Growing the Internet 26 March 2018

European Regional Bureau Newsletter – 17 Mar 2018 – 23 Mar 2018

Internet Access

EU: WSIS Forum 2018 discusses how ICTs advance SDGs

EU: European Commission launches WiFi4EU portal

  • On March 20, the European Commission launched the WIFI4EU portal. Municipalities and companies are invited to register their details ahead of the first call, which is expected to come on May 15.
  • Announced in September 2016, the WiFi4EU programme offers vouchers worth €15,000 for local authorities to set up Wi-Fi hotspots in public spaces, such as including libraries, museums, public parks, squares.
  • The EU has made €120 million available from its budget till 2020 to fund equipment for public free Internet access in up to 8,000 municipalities in all Member States.
  • On March 21, the European Parliament Committee on Industry, Research and Energy (ITRE) held an exchange of views with the Commission on WiFi4EU.
  • Roberto Viola, Director General of DG CONNECT, said that more services and functionalities would be added to the system, and that consideration was taking place in the Commission on how to continue with the programme in the next Multiannual Financial Framework (MFF).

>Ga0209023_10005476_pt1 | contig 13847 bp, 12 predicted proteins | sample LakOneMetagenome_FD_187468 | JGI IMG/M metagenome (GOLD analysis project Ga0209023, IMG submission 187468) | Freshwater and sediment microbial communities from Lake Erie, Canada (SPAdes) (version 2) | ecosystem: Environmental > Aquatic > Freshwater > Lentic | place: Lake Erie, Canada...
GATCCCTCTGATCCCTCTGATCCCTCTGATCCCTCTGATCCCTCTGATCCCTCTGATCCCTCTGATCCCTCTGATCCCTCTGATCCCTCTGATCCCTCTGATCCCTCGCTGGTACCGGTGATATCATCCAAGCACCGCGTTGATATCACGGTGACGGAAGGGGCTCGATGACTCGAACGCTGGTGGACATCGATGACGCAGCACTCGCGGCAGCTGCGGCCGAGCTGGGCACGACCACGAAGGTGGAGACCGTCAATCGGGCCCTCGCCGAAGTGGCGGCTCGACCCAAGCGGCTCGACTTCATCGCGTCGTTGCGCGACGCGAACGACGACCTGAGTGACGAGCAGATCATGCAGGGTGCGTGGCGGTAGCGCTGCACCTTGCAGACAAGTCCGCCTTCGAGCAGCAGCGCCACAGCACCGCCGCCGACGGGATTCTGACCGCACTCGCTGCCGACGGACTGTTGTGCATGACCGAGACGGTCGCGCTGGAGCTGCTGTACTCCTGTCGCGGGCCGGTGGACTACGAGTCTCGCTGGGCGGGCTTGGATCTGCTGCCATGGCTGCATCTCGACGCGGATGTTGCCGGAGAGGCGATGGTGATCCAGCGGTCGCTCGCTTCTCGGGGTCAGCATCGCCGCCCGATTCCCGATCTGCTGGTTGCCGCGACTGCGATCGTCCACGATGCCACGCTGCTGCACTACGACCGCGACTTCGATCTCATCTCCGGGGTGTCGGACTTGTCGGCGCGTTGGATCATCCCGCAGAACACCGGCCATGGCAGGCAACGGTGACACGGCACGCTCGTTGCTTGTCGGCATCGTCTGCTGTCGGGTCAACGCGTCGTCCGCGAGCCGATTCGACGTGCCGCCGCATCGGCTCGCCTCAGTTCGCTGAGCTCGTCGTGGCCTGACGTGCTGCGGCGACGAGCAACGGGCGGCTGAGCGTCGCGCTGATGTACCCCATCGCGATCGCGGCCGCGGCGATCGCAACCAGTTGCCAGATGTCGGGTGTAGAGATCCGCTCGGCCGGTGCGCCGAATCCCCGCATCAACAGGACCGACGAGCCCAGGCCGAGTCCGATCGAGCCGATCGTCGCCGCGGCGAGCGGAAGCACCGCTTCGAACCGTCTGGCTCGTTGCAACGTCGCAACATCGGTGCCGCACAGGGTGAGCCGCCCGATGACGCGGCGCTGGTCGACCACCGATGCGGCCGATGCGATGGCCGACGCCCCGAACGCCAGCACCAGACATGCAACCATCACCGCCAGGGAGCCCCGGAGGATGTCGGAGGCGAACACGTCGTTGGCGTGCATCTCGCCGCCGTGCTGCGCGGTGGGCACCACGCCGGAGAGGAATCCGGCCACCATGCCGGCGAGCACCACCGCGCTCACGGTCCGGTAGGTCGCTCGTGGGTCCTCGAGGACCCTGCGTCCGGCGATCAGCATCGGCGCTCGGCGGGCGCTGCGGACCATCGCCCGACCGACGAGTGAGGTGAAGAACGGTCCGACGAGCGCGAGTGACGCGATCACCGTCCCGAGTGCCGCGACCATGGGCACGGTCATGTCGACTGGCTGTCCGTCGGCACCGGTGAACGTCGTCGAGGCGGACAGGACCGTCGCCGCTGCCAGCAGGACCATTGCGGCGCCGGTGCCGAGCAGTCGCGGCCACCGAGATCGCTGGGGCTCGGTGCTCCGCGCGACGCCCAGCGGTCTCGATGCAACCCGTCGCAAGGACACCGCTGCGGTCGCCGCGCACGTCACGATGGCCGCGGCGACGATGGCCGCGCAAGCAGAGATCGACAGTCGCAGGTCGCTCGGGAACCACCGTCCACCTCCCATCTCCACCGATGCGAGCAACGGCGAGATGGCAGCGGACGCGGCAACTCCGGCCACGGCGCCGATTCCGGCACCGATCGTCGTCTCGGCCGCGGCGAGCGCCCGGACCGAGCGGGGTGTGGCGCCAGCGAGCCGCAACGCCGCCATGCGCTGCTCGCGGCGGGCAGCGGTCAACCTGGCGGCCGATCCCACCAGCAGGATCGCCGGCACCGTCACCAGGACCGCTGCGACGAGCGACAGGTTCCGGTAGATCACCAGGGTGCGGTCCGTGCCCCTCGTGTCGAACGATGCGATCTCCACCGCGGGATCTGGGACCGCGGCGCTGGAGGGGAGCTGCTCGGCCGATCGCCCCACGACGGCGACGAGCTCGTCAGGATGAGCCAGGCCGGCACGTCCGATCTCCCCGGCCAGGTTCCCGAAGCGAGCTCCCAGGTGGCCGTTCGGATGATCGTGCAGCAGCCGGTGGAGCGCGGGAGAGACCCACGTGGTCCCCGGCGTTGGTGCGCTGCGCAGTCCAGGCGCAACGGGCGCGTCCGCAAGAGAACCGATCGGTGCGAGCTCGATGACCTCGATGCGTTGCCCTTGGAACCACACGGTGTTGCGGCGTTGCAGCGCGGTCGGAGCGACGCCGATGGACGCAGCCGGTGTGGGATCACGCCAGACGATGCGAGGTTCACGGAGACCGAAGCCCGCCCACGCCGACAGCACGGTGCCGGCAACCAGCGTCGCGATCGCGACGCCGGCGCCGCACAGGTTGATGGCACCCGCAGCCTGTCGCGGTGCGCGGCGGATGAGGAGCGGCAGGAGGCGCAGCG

• Anthony Whelan, Director for Electronic Communications, Networks & Sevices, at DG CONNECT, added that the Commission was eager to ensure a first come first served system was run, while encouraging a wide geographical distribution of vouchers. No Member State can receive more than 8 % of the vouchers at this first stage.

EU: Industry associations call for an urgent fix of the EECC

  • ETNO, the Association representing Europe’s leading telecom operators, and DIGITALEUROPE, issued separate statements urging policy makers to do more on the investment provisions of the European Electronic Communications Code (EECC).
  • ETNO’s statement claimed that “the current policy options will not deliver fibre and 5G to EU citizens.” It singled out a number of areas – regulation of fibre networks, geographic surveys of network deployments, regulation of oligopolies, and universal service obligations – in which changes to the existing text were needed. ETNO insisted on the need to focus on the initial ambition of increasing investment in ultrafast networks.